RUN DEFENSE: D

Anthony Barr is happy he doesn’t have to see Allen anymore. Barr couldn’t prevent Allen from getting to the pylon on a 10-yard touchdown run, got hurdled by the Bills’ quarterback and also took a horse-collar penalty. Defensive end Stephen Weatherly led the team with seven tackles in his first career start. Nose tackle Linval Joseph is a load. He finished with six tackles, an impressive total for the position.

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PASS DEFENSE: D

Coach Mike Zimmer chalked up Jason Croom’s 26-yard touchdown catch to “miscommunication.” I’d say so – there wasn’t a Vikings defender in sight on the play. The same was true on Ivory’s 55-yard gain. Cornerback Trae Waynes almost had an interception on a deep ball, but couldn’t finish the play. He left the game with an ankle injury. The pass rush did sack Allen three times, but there were only four passes defensed the whole game.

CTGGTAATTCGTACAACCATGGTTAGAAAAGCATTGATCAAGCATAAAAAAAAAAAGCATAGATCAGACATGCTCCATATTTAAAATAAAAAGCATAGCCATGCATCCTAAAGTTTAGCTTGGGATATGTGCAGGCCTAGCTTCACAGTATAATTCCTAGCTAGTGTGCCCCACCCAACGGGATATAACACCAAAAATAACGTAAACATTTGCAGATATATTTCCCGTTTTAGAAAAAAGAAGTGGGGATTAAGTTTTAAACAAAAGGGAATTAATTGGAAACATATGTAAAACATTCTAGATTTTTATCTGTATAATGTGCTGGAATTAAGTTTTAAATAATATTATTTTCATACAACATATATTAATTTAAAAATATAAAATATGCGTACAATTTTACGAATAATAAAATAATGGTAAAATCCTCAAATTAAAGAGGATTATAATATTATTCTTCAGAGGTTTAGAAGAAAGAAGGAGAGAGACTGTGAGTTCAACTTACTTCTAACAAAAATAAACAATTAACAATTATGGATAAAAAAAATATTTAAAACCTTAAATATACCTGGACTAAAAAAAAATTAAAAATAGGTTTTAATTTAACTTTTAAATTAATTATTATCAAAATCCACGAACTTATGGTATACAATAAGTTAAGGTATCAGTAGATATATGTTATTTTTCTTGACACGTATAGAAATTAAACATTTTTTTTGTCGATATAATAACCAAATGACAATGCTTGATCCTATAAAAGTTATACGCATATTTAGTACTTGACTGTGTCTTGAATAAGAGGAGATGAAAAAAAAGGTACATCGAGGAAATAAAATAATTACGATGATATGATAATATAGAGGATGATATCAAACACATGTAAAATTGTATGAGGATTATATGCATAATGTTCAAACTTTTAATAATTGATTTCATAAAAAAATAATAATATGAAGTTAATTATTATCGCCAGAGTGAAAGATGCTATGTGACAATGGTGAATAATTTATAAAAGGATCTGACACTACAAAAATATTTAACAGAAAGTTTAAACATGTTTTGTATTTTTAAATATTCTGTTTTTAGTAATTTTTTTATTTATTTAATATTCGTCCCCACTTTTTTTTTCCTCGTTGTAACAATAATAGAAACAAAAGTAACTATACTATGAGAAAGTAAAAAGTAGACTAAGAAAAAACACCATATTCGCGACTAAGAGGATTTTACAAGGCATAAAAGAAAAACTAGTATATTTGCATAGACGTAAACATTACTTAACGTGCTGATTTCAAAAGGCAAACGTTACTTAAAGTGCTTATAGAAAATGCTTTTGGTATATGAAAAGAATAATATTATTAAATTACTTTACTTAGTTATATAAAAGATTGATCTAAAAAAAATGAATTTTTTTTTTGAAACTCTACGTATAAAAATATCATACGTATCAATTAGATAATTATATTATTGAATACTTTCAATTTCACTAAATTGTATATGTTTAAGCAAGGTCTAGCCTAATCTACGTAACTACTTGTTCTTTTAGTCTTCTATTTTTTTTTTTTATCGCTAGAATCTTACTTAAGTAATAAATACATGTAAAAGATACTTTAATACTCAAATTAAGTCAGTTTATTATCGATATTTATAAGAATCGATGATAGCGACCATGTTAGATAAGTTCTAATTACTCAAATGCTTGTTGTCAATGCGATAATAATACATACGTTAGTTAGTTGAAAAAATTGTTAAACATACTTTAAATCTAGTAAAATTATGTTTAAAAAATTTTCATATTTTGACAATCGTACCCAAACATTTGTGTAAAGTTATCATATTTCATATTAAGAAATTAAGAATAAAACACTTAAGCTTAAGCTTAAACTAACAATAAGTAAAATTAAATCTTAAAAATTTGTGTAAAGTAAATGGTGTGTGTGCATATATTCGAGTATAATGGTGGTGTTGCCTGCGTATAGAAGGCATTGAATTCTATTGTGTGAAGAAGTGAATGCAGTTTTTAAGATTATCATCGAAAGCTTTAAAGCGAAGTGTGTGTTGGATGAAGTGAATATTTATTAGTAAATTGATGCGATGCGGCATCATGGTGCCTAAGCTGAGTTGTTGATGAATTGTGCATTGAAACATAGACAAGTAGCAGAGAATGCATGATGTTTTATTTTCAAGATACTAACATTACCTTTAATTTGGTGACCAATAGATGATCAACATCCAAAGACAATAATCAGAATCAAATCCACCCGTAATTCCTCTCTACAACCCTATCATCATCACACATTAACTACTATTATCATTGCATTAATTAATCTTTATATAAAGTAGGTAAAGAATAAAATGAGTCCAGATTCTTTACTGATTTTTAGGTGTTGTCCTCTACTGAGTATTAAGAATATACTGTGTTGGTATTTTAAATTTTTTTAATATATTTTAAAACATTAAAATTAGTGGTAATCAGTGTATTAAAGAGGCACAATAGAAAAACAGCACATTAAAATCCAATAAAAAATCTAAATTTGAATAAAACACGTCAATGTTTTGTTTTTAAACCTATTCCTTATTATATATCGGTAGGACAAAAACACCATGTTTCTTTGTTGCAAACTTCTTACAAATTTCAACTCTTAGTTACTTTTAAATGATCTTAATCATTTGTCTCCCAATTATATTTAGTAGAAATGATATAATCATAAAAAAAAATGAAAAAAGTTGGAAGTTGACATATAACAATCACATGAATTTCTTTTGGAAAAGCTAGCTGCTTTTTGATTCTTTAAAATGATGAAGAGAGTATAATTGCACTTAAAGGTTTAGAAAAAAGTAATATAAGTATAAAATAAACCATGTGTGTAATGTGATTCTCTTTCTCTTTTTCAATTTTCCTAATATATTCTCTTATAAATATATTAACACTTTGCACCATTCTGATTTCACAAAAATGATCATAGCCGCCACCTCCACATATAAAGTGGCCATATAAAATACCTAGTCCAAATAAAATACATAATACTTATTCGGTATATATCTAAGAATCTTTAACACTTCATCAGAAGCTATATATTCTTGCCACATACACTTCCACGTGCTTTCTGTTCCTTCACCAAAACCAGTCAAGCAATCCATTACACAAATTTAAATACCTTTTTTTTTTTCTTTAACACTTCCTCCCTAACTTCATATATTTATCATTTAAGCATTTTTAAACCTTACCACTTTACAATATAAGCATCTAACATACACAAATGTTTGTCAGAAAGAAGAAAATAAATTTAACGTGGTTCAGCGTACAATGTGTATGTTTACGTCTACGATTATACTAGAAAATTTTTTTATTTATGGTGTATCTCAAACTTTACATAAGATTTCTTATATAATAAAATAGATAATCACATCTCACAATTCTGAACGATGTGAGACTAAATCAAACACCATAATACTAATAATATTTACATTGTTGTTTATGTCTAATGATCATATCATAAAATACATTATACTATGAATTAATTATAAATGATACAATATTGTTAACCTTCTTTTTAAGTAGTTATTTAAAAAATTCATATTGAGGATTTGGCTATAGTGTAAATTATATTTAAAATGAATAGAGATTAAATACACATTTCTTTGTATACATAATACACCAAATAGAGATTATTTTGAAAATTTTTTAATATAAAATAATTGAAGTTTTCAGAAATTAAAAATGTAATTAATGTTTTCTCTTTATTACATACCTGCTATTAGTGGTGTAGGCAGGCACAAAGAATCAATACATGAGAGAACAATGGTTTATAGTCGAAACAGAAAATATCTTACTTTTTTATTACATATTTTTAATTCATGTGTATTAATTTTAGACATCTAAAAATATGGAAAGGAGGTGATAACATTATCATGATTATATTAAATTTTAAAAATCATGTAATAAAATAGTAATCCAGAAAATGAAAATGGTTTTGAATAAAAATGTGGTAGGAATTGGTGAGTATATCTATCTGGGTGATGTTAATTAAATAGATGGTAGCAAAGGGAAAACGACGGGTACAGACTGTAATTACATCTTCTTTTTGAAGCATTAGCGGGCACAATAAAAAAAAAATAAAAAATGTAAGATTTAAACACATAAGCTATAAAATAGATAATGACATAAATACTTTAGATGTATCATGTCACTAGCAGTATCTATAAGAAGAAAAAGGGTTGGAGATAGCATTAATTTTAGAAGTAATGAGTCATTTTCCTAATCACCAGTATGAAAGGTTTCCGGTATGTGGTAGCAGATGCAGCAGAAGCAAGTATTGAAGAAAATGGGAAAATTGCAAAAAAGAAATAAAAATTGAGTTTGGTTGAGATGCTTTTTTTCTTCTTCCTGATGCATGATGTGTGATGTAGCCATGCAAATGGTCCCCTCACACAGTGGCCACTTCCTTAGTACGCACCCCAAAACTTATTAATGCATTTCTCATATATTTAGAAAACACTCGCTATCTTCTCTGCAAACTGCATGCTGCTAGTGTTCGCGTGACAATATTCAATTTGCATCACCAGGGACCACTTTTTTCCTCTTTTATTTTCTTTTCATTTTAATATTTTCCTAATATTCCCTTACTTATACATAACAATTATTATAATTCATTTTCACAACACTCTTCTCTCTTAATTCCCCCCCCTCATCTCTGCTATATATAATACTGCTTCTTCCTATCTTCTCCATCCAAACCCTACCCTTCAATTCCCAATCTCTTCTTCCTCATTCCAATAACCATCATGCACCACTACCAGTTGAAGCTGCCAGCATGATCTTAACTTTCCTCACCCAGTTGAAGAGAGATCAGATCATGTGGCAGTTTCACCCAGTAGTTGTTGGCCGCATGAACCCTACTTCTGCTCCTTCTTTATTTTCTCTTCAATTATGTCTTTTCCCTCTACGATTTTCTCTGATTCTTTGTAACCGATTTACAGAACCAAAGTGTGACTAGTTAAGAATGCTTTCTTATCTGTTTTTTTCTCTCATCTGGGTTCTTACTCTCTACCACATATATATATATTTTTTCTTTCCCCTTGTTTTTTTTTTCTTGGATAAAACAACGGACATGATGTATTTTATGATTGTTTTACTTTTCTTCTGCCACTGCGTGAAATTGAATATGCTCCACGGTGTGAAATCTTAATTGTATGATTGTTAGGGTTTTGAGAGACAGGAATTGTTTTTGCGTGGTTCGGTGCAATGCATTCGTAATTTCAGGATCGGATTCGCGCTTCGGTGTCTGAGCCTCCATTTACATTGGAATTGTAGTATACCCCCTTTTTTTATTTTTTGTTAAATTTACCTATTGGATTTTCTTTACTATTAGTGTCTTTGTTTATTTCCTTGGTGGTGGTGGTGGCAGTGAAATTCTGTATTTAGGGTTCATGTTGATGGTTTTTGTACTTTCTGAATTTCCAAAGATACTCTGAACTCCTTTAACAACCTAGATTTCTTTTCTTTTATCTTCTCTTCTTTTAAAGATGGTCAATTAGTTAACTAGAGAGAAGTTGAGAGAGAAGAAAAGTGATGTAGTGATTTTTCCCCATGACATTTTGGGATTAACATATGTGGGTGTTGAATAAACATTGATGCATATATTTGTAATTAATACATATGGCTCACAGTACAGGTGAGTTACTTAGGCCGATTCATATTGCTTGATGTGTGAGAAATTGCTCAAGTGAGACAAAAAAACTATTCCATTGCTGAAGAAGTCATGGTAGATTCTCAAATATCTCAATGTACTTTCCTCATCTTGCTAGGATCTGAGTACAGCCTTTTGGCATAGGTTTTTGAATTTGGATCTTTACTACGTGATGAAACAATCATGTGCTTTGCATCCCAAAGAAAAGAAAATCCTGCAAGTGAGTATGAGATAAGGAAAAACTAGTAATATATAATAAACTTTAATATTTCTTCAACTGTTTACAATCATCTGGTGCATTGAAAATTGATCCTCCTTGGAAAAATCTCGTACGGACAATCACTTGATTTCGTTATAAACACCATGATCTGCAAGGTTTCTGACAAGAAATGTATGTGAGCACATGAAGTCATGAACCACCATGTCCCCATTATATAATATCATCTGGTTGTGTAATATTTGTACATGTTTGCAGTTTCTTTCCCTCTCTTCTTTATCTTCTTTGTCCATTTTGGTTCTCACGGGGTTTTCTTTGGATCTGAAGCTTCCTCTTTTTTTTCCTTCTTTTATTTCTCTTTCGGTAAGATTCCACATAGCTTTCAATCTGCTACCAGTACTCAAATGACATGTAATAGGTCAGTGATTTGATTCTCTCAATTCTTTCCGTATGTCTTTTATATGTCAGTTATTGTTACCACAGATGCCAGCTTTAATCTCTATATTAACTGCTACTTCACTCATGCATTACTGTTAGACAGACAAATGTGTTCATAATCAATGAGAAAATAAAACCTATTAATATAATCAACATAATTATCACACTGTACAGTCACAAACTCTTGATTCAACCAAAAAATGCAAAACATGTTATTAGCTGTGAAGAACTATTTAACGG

SPECIAL TEAMS: D

Punter Matt Wile’s final numbers look good: Five punts for 259 yards and a net average of 45.2, even if they weren’t all pretty. The return game didn’t do much. Mike Hughes’ only punt return was stopped for no gain, and he finished with just 61 yards on three kick returns. Hughes brought the Vikings’ first kick return out – a bad decision to start – and then an unnecessary roughness penalty meant Minnesota started its first drive on its own 7-yard line. That set the tone for what was a long afternoon.

COACHING: F

Zimmer wouldn’t buy into the idea that his team overlooked the Bills, but it sure looks like they did. “I don’t think we took them too lightly, I think they came out and kicked our butts,” Zimmer said. On that, we can agree. Zimmer admitted he didn’t do a good enough job preparing his team. The Vikings looked nothing like a Super Bowl contender Sunday.